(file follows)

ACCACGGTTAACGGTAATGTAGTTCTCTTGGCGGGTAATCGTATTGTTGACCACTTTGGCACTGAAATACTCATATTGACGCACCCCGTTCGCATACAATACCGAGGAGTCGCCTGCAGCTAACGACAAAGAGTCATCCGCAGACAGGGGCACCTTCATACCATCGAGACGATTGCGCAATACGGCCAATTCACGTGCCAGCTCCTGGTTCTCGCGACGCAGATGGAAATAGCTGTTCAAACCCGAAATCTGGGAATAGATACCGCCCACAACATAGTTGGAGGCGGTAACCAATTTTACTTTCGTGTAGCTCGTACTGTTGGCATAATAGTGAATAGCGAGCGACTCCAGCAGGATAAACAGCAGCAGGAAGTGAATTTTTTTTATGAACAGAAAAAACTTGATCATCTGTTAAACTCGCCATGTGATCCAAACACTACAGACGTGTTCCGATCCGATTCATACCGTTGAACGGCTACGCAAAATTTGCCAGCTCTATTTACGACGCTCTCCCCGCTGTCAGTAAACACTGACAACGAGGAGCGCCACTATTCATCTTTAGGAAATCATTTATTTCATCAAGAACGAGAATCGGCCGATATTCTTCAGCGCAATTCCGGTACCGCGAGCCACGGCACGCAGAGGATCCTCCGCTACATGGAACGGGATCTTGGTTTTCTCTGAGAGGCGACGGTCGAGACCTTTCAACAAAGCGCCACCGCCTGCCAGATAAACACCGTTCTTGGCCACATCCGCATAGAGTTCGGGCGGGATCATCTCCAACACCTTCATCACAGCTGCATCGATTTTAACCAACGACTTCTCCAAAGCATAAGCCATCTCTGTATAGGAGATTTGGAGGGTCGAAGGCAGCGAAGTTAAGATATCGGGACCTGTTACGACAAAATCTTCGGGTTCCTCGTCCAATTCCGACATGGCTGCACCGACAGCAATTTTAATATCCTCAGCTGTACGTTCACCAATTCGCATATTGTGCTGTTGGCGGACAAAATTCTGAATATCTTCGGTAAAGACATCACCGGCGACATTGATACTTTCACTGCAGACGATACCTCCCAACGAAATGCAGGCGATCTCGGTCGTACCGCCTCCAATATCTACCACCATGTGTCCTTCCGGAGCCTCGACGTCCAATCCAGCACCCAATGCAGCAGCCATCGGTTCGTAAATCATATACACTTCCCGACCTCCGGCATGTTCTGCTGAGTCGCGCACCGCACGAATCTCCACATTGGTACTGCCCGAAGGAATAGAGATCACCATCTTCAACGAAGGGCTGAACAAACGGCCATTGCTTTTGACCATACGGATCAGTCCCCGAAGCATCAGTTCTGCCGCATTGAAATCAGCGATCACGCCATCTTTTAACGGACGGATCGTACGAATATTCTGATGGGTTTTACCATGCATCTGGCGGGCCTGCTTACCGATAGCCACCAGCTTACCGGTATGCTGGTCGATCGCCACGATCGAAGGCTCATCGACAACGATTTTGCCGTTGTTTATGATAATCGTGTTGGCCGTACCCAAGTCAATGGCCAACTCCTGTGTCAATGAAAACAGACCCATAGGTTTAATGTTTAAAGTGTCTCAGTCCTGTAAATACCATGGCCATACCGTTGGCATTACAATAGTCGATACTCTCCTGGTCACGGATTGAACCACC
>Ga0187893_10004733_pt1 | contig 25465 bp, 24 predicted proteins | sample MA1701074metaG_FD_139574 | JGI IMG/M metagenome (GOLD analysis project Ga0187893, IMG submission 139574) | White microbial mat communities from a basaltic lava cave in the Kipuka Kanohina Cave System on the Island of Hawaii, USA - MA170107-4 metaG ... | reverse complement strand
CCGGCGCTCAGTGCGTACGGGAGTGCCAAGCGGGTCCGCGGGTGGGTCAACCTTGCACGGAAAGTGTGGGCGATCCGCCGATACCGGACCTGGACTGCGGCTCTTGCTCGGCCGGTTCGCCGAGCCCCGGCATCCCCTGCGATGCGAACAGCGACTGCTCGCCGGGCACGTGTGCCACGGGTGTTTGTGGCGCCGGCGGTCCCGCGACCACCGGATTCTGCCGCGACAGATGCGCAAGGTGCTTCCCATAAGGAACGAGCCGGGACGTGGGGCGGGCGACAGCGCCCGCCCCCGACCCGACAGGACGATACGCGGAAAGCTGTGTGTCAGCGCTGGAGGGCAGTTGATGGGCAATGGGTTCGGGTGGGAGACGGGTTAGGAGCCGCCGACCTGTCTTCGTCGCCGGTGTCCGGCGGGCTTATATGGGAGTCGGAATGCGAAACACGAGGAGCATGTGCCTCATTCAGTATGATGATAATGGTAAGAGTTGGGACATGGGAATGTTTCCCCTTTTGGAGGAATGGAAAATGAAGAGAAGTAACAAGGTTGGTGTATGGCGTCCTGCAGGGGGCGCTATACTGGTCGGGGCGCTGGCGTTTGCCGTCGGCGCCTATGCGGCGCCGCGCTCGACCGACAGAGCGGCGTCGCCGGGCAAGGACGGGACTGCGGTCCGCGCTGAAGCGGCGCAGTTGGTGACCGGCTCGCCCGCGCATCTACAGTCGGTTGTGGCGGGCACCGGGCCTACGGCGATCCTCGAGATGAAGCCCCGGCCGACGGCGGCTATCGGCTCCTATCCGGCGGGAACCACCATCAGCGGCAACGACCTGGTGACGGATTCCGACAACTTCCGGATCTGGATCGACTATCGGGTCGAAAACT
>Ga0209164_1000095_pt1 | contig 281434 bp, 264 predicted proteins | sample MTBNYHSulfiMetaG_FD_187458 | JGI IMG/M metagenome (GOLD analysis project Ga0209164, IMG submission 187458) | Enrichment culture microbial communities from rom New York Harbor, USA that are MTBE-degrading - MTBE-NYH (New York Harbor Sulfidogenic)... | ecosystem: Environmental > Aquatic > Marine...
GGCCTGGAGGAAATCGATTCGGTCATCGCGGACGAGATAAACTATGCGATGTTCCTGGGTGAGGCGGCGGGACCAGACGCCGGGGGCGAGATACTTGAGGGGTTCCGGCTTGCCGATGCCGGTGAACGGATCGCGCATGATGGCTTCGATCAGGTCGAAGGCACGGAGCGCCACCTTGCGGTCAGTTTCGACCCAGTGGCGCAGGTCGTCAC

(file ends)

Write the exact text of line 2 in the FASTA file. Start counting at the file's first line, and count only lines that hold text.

>Ga0187893_10004733_pt1 | contig 25465 bp, 24 predicted proteins | sample MA1701074metaG_FD_139574 | JGI IMG/M metagenome (GOLD analysis project Ga0187893, IMG submission 139574) | White microbial mat communities from a basaltic lava cave in the Kipuka Kanohina Cave System on the Island of Hawaii, USA - MA170107-4 metaG ... | reverse complement strand